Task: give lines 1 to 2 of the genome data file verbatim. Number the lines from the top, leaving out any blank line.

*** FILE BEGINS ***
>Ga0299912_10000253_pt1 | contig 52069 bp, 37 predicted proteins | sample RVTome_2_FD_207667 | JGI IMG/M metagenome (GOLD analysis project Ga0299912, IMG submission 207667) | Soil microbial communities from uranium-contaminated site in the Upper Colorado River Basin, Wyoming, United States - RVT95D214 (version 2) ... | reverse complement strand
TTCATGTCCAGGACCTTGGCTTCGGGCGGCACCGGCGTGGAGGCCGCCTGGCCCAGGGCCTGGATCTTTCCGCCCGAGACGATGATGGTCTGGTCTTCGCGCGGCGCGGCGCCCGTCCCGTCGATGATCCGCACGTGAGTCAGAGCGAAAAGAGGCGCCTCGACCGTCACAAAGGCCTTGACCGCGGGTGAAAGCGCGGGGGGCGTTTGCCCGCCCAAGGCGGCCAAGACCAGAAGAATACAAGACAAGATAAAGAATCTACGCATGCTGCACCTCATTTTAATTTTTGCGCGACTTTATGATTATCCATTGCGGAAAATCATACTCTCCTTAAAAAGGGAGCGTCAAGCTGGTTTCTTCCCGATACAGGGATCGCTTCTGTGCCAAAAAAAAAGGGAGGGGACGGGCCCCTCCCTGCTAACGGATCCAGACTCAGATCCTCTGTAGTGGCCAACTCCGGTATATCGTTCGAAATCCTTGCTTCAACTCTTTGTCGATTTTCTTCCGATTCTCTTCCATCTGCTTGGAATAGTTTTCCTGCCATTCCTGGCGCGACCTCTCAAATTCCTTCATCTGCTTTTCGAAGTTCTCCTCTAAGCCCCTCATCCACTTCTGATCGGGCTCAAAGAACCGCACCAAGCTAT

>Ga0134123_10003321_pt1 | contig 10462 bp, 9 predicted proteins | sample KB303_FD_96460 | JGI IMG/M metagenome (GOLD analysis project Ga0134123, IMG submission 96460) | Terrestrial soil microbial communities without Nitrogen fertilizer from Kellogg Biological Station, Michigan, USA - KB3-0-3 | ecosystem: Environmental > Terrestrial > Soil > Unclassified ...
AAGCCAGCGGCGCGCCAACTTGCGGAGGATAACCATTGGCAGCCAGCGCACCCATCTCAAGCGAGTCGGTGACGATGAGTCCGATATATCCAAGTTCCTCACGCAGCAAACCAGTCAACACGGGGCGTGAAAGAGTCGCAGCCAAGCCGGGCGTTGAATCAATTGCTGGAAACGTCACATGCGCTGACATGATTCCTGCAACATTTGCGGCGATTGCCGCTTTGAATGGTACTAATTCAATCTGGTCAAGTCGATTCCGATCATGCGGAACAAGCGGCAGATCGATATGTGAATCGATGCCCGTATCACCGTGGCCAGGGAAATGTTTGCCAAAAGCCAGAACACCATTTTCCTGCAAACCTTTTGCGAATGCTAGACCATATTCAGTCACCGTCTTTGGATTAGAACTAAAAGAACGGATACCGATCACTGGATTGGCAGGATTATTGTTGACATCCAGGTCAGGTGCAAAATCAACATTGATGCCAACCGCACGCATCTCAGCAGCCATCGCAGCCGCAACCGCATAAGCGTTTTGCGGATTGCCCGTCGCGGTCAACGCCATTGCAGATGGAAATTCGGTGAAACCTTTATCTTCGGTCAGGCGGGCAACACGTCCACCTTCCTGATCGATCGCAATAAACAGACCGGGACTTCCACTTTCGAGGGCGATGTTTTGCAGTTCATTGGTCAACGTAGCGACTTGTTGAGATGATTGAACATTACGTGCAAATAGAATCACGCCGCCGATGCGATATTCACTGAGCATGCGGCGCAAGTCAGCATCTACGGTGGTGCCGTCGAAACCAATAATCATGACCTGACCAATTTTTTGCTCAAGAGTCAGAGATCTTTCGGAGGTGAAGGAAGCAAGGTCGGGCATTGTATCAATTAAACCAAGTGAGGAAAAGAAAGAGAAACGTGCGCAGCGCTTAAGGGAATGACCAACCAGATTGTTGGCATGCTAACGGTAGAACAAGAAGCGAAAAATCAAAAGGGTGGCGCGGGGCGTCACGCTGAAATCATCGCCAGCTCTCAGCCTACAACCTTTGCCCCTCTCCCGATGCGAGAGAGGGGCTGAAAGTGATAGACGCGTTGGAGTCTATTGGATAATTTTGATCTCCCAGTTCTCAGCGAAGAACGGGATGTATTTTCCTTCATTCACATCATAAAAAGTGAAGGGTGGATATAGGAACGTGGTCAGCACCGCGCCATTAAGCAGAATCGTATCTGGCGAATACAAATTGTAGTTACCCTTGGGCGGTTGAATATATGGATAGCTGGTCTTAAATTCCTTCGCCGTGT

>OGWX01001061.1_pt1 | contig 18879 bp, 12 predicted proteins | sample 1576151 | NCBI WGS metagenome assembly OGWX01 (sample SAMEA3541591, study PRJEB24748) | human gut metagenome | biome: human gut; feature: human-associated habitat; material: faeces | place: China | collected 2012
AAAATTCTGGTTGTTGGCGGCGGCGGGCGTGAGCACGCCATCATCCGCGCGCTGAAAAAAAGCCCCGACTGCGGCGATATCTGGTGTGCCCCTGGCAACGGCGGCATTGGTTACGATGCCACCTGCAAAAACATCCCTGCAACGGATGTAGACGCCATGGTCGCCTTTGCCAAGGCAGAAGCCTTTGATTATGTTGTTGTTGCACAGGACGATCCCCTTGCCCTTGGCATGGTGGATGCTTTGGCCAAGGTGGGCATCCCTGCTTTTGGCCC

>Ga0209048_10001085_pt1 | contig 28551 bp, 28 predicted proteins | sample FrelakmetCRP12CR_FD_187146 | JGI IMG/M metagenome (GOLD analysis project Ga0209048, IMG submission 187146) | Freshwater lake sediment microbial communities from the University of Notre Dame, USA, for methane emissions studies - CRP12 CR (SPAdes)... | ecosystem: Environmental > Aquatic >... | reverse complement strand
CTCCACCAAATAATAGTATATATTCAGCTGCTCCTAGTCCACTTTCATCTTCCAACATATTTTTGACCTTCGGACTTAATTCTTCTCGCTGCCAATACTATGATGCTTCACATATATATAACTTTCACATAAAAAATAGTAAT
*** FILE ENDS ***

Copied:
>Ga0299912_10000253_pt1 | contig 52069 bp, 37 predicted proteins | sample RVTome_2_FD_207667 | JGI IMG/M metagenome (GOLD analysis project Ga0299912, IMG submission 207667) | Soil microbial communities from uranium-contaminated site in the Upper Colorado River Basin, Wyoming, United States - RVT95D214 (version 2) ... | reverse complement strand
TTCATGTCCAGGACCTTGGCTTCGGGCGGCACCGGCGTGGAGGCCGCCTGGCCCAGGGCCTGGATCTTTCCGCCCGAGACGATGATGGTCTGGTCTTCGCGCGGCGCGGCGCCCGTCCCGTCGATGATCCGCACGTGAGTCAGAGCGAAAAGAGGCGCCTCGACCGTCACAAAGGCCTTGACCGCGGGTGAAAGCGCGGGGGGCGTTTGCCCGCCCAAGGCGGCCAAGACCAGAAGAATACAAGACAAGATAAAGAATCTACGCATGCTGCACCTCATTTTAATTTTTGCGCGACTTTATGATTATCCATTGCGGAAAATCATACTCTCCTTAAAAAGGGAGCGTCAAGCTGGTTTCTTCCCGATACAGGGATCGCTTCTGTGCCAAAAAAAAAGGGAGGGGACGGGCCCCTCCCTGCTAACGGATCCAGACTCAGATCCTCTGTAGTGGCCAACTCCGGTATATCGTTCGAAATCCTTGCTTCAACTCTTTGTCGATTTTCTTCCGATTCTCTTCCATCTGCTTGGAATAGTTTTCCTGCCATTCCTGGCGCGACCTCTCAAATTCCTTCATCTGCTTTTCGAAGTTCTCCTCTAAGCCCCTCATCCACTTCTGATCGGGCTCAAAGAACCGCACCAAGCTAT